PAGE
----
Date: October 27, 2022
What's the other thing that works?
One of the challenges when building an online course is creating a single “journey” that works for every student.
By contrast, when you’re working with someone 1:1 you can adjust your approach according to their specific needs.
(For instance, coaches often have a “toolbox” of models and methods they choose from to move people forward.)
But it’s harder to do that with an online course.
Yes, you can try a “choose your own adventure” approach where you say: if you’re in situation A do X, in situation B do Y.
The problem is that you actually make it more complicated for the average student. Instead, a one-size-fits-all process usually works better.
Now, that means your course won’t suit as many people as a more bespoke, 1:1 package, but that’s okay. In fact, it’s good.
You can reserve that service for people who have more individual needs. You can also “upsell” students from your course to a higher-priced package that includes more time with you.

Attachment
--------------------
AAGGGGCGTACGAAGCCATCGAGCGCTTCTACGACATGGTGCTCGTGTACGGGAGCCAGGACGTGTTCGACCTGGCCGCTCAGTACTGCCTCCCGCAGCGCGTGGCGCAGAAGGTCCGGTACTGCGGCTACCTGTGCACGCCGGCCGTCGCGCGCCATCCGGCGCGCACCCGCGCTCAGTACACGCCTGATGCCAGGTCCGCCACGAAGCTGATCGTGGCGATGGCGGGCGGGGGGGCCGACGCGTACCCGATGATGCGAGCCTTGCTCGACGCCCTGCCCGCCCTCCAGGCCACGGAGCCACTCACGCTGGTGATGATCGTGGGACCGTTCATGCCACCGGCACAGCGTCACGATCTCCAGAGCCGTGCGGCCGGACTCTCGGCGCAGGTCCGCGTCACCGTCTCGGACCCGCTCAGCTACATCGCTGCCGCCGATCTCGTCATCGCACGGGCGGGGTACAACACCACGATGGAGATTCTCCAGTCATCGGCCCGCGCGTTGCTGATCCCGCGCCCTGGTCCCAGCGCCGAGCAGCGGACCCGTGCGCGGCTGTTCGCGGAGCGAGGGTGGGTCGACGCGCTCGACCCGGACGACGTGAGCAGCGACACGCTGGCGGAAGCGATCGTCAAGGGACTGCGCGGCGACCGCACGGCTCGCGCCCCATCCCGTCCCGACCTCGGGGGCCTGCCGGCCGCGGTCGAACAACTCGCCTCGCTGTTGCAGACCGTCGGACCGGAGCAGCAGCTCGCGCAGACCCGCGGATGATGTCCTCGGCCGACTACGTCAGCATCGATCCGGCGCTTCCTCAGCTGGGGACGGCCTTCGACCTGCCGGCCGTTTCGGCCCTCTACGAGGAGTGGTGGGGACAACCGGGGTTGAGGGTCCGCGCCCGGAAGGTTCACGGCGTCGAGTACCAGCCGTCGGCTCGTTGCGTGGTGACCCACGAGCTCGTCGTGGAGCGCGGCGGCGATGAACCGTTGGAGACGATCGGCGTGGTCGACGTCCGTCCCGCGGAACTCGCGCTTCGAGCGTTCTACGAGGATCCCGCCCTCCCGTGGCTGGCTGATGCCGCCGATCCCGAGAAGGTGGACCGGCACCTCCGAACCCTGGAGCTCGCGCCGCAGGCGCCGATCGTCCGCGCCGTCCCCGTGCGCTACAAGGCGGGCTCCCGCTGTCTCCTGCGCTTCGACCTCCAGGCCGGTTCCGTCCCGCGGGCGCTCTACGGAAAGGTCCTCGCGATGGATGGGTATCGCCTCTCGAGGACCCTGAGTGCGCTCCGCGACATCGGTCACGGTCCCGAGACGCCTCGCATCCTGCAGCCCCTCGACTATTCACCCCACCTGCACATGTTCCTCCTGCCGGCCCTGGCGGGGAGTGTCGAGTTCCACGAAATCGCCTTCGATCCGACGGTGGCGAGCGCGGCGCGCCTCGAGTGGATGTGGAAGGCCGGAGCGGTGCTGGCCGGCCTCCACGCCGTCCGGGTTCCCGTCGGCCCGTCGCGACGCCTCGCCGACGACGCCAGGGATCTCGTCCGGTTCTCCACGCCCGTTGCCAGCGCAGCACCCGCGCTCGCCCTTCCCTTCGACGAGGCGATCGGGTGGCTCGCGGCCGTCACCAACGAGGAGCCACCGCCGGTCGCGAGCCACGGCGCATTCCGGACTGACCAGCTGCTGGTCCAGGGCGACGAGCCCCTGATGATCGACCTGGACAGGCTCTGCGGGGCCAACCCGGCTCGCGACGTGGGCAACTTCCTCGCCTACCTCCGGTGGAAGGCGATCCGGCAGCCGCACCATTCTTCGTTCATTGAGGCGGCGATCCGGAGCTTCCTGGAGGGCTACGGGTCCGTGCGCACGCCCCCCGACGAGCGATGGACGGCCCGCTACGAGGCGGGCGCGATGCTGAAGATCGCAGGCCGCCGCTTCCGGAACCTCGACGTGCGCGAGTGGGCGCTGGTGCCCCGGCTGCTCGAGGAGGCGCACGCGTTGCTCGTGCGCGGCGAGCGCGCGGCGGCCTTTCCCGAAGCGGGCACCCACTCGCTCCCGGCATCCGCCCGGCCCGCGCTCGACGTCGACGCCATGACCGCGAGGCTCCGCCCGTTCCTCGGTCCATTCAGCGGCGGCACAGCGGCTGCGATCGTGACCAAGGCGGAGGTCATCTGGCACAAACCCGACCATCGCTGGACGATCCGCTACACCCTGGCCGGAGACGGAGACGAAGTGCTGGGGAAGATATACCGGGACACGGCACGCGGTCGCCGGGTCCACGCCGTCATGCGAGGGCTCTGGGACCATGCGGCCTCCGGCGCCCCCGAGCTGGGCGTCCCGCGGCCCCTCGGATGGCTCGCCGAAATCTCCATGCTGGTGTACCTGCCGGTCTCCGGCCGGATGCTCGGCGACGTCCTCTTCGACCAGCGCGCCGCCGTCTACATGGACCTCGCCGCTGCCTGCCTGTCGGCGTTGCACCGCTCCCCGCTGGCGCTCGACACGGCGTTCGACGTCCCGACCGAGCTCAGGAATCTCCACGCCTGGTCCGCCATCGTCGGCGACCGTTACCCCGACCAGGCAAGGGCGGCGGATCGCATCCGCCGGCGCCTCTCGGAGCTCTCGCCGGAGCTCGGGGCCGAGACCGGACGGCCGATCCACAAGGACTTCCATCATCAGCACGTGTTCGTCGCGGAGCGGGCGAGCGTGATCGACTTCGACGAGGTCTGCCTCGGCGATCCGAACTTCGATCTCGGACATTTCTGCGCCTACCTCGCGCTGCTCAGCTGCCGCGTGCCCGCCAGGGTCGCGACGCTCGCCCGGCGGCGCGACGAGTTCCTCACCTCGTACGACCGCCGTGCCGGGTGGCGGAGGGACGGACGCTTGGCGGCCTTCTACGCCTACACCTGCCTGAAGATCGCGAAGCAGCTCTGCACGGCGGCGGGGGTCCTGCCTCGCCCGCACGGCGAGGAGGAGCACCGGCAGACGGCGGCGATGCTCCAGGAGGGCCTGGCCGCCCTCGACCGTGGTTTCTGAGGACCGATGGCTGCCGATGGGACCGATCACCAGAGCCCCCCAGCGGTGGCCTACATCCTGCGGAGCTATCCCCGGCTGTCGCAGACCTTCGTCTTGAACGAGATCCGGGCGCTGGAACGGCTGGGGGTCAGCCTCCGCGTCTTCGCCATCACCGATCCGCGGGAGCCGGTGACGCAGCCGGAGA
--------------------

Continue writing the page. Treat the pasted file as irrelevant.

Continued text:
However, you can make your course more adaptable without much extra complexity.
Provide one alternative strategy or tactic where it matters.
So your course teaches the main strategy, the one that works for most people, but also offers a “fallback” option covering the next most common situation.
Here’s a quick example…
Right now in my beta course I’m teaching a top-down approach to curriculum design. But in future versions I think I’ll add a lesson on “bottom up” design for people who find it easier to think about the lower-level building blocks first.
Adding a fallback option in the right place could significantly improve the completion rate of your course.
Worth considering, right?
See you soon,
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